Smashed with rocks, blown up with firecrackers and even set on fire, plastic Army men would fight to the bitter end. Sometimes, your Army would be victorious and other times it was your best friend down the street. The best part when your Army was knocked out, a couple dollars would buy you a new batch of them.
“I won't tell you the ways that we destroyed those,” said Navy veteran JoAnn Ortloff.
She recalls playing with the Army figures as a kid. She spent 33 years serving in the United States Navy and was the senior enlisted woman when she retired in 2015.
“I did, even at that young age, you know, wonder, 'where are the women?'” she said.
In 2018, she set out on a mission having pondered the question even more once she got out of the service. She had gone on a cruise with some fellow active service members and veterans and the discussion came up about the lack of representation for women who serve. Not just in the toy industry, but overall in society.
“I got off the cruise and I thought, 'why aren't there more women's toys or toys that are, you know, female oriented with the military?' So that's when it started in early June 2018, when I started a letter campaign to several toy manufacturers,” said Ortloff.
Every day, she would check her mail, waiting for a response from the big toy makers and every day, she was disappointed at the lack of response. Then one day, a letter showed up from BMC Toys in Scranton, Pennsylvania.
“Jeff Imel wrote back from BMC toys, and that started our relationship and a very good conversation back and forth about the plastic Army women project and what he could and couldn't do right off,” Ortloff recalled. “(He was) a little hesitant in the beginning because of the cost, doing the molds, and we chatted back and forth for a couple few weeks about getting interest from the community.”
BMC Toys president Jeff Imel said it wasn’t the first time someone had brought up the question about women toy soldiers.
“I just told her, 'I'm sorry, I don't have them. I don't know where to get them. I'd like to make them someday. But I haven’t been able to do it so far,'” he said. “I thought that would be the end of it. But if you've talked to JoAnn, you know, it wasn't.”
Imel started a blog and an email newsletter to see if there was interest in the creation of the Army women soldiers and JoAnn got busy telling every person she knew about the project and through a Kickstarter crowdfunding campaign was able to draw up enough interest and money to get Jeff Imel and BMC Toys into the toy manufacturing game.
His sister drew up the sketches for what the figures would look like and detail was important for Ortloff.
“Just put us in regulations, keep the hair up, keep that armament appropriately appropriate and the proportions appropriate,” she recalls telling Imel during the beginning stages of design.
For Imel, it was a quick lesson in military appearance and regulations.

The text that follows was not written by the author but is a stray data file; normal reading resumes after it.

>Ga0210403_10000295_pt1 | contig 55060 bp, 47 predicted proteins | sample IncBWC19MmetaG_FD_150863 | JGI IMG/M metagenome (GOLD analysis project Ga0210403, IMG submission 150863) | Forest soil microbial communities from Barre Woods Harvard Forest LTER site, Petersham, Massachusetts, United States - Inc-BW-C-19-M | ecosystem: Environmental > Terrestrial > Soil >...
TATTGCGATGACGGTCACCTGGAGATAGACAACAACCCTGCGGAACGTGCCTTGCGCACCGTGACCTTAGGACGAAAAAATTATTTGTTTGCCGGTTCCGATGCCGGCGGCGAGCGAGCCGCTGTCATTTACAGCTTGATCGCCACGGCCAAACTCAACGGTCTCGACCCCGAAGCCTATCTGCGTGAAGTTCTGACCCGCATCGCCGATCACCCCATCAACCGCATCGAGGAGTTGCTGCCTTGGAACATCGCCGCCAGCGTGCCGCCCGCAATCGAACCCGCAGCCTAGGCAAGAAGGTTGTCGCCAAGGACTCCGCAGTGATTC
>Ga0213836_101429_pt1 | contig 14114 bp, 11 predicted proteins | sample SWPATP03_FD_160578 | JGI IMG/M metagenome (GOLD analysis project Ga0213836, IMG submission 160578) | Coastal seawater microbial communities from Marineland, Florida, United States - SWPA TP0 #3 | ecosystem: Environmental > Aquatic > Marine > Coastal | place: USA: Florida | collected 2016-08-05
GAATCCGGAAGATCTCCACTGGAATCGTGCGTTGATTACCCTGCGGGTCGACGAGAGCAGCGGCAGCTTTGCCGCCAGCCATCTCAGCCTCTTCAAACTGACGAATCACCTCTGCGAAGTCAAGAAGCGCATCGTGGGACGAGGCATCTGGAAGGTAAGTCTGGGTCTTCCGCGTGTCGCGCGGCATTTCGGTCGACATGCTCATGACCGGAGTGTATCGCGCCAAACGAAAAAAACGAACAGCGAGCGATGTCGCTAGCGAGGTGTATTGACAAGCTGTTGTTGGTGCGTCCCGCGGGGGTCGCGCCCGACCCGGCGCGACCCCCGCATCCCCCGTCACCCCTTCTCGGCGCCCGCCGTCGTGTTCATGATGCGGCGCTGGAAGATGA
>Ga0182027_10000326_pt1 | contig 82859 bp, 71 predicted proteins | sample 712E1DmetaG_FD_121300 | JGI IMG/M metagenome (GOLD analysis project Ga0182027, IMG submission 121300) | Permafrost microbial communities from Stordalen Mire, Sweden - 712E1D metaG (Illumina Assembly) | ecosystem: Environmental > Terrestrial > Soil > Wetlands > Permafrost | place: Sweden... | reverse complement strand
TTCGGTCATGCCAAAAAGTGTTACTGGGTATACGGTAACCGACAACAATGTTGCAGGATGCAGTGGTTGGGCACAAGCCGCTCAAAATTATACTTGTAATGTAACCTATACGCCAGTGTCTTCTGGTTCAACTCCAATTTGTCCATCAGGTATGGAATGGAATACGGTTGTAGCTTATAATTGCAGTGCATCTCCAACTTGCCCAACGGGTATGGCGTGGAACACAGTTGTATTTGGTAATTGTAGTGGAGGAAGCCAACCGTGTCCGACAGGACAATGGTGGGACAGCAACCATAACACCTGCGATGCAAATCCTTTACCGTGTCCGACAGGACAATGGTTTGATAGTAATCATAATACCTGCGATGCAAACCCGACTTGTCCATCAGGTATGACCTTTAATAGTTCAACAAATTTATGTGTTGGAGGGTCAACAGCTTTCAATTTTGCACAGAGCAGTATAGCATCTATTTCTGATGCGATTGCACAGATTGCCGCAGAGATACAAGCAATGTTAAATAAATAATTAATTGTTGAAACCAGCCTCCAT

“I learned way more about military women’s hairstyles than I could have guessed in my lifetime,” he said.
Tweaks were made based off the feedback from Ortloff and other female veterans.
From Ortloff's letter in 2018 to the end of the crowdfunding in December of 2019, the molds and machinery were setup and ready to start creating the tiny soldiers in October of 2020.
Just before Christmas of 2020 a 7-year-old girl got headlines when she wrote to toymakers wondering the same thing JoAnn Ortloff had wondered for years, why there weren’t any women Army toys? The story went viral and Good Morning America picked it up and featured Vivian Lord getting those Army women from BMC Toys.
Imel wrote Ortloff a letter after the little girl’s story picked up speed and he began to get attention for the creation of the women Army figures.
“I hope you don’t mind a six-year-old girl stealing your limelight about initiating this project,” she recalls him writing.
Ortloff said she was just happy the country was enamored with the toy soldiers, but she also wants Americans to know that it was women veterans who initiated this project with BMC Toys and it was women veterans who wanted to bring forward the importance of a unified and gender-neutral toy environment.
“Women aren't just male green toy soldiers colored in pink anymore. We are actually represented the way that we are, as part of the American team in the military, serving our country, proudly, equally, and now, thankfully, in the hands of young children learning, boys and girls that women and men serve together, and I hope that that's the takeaway,” Ortloff said.
The Kickstarter orders are currently being filled in a warehouse in Akron, Ohio. Public pre-orders are available through BMC Toys website.
Take a deeper dive into the history of women in military service by visiting the United States Army Women's Museum website.
This story was originally published by Craig McKee at WCPO.